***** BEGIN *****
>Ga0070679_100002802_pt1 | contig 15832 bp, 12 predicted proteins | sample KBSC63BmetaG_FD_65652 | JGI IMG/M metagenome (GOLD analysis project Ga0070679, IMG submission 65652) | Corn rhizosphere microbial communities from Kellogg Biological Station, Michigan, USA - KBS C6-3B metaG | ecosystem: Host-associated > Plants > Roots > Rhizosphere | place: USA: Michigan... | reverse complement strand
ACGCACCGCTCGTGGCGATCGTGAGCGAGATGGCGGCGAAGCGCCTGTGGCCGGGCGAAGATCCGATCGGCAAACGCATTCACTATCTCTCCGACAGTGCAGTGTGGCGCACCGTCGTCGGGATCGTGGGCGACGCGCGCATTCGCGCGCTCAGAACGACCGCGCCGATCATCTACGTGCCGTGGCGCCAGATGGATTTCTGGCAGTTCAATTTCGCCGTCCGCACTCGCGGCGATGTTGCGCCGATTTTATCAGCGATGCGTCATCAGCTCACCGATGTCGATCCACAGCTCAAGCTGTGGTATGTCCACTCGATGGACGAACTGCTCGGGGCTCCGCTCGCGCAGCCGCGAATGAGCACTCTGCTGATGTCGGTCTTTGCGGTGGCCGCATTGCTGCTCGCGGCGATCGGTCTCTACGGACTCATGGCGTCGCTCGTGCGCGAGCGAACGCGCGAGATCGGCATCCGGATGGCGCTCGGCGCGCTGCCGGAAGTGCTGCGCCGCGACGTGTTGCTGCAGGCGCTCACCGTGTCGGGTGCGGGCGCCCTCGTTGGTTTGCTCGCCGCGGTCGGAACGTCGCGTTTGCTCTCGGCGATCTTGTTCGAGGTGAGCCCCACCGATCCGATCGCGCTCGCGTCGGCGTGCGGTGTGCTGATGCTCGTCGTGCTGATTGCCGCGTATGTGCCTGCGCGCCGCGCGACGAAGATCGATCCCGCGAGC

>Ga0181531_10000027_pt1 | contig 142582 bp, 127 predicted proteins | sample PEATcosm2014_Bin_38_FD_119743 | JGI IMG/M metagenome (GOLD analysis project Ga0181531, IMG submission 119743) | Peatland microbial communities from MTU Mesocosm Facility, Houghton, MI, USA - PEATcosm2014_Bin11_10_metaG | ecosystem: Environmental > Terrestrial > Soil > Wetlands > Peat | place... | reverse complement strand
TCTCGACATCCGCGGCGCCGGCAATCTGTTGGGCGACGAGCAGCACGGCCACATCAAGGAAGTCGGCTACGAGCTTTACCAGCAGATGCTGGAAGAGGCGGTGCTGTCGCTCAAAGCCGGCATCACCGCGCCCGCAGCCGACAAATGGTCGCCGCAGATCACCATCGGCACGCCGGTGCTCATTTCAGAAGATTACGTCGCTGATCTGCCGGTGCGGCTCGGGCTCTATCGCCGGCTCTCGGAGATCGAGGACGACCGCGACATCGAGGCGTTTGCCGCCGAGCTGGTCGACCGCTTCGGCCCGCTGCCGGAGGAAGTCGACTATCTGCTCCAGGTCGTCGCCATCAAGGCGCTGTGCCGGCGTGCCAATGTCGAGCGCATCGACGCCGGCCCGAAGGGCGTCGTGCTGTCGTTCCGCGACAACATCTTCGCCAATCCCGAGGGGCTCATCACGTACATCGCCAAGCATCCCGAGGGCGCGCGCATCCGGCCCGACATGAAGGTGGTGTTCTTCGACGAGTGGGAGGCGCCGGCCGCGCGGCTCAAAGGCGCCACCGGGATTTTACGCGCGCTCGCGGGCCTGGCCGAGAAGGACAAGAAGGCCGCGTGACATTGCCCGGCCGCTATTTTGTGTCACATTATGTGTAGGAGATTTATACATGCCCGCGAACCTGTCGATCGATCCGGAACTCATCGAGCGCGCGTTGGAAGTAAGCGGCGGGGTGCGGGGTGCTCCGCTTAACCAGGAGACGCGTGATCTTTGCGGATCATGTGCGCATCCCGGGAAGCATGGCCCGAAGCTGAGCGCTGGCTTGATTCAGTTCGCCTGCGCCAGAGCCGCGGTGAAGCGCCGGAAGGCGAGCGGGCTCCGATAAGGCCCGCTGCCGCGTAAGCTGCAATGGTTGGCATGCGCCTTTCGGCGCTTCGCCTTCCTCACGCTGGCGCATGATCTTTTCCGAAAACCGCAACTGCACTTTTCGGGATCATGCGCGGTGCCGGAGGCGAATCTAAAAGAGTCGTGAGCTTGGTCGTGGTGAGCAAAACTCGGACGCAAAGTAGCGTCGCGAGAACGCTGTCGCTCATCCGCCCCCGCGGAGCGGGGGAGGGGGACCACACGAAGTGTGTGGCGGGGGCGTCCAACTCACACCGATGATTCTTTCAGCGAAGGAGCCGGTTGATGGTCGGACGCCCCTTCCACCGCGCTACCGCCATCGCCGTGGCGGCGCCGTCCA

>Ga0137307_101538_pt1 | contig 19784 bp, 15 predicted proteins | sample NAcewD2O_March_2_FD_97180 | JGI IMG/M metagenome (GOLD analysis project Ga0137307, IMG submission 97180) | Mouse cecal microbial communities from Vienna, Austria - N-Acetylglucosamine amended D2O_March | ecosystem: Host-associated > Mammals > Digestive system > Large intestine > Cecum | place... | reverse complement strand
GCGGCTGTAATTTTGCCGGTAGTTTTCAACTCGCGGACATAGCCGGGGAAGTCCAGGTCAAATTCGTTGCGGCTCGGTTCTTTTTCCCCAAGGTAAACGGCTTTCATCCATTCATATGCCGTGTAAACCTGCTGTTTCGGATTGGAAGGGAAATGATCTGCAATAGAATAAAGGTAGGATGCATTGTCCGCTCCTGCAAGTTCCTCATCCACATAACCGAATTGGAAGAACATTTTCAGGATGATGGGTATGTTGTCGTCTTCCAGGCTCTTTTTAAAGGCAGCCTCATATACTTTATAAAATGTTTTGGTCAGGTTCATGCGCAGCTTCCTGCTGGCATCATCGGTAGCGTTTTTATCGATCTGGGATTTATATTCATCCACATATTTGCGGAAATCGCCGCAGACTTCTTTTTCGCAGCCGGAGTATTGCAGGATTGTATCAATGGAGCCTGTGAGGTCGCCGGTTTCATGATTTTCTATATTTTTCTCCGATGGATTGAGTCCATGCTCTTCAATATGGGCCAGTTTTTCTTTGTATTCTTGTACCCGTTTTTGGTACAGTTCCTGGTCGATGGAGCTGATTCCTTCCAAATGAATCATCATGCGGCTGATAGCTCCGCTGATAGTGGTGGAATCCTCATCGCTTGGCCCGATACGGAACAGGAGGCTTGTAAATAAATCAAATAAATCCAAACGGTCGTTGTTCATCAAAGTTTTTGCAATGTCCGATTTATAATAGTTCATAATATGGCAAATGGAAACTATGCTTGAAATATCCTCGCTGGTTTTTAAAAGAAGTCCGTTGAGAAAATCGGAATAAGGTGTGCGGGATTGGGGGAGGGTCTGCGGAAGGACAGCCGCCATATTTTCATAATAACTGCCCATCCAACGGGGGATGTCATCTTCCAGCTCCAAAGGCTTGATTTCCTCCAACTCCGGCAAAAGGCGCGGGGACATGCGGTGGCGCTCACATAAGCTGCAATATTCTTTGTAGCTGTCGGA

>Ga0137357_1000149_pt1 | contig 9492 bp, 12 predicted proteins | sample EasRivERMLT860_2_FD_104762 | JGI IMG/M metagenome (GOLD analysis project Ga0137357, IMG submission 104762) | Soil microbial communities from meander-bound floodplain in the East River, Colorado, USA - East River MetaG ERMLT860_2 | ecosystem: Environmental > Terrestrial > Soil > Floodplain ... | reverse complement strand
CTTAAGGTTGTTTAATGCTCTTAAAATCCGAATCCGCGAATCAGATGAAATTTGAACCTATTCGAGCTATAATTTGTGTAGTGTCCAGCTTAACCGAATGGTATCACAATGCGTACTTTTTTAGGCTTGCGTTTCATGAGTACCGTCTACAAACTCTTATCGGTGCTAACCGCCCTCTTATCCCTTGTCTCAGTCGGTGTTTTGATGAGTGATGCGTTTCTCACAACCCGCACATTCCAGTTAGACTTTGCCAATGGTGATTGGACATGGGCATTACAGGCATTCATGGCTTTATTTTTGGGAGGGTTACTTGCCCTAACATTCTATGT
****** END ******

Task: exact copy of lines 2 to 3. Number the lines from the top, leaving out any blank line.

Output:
ACGCACCGCTCGTGGCGATCGTGAGCGAGATGGCGGCGAAGCGCCTGTGGCCGGGCGAAGATCCGATCGGCAAACGCATTCACTATCTCTCCGACAGTGCAGTGTGGCGCACCGTCGTCGGGATCGTGGGCGACGCGCGCATTCGCGCGCTCAGAACGACCGCGCCGATCATCTACGTGCCGTGGCGCCAGATGGATTTCTGGCAGTTCAATTTCGCCGTCCGCACTCGCGGCGATGTTGCGCCGATTTTATCAGCGATGCGTCATCAGCTCACCGATGTCGATCCACAGCTCAAGCTGTGGTATGTCCACTCGATGGACGAACTGCTCGGGGCTCCGCTCGCGCAGCCGCGAATGAGCACTCTGCTGATGTCGGTCTTTGCGGTGGCCGCATTGCTGCTCGCGGCGATCGGTCTCTACGGACTCATGGCGTCGCTCGTGCGCGAGCGAACGCGCGAGATCGGCATCCGGATGGCGCTCGGCGCGCTGCCGGAAGTGCTGCGCCGCGACGTGTTGCTGCAGGCGCTCACCGTGTCGGGTGCGGGCGCCCTCGTTGGTTTGCTCGCCGCGGTCGGAACGTCGCGTTTGCTCTCGGCGATCTTGTTCGAGGTGAGCCCCACCGATCCGATCGCGCTCGCGTCGGCGTGCGGTGTGCTGATGCTCGTCGTGCTGATTGCCGCGTATGTGCCTGCGCGCCGCGCGACGAAGATCGATCCCGCGAGC

>Ga0181531_10000027_pt1 | contig 142582 bp, 127 predicted proteins | sample PEATcosm2014_Bin_38_FD_119743 | JGI IMG/M metagenome (GOLD analysis project Ga0181531, IMG submission 119743) | Peatland microbial communities from MTU Mesocosm Facility, Houghton, MI, USA - PEATcosm2014_Bin11_10_metaG | ecosystem: Environmental > Terrestrial > Soil > Wetlands > Peat | place... | reverse complement strand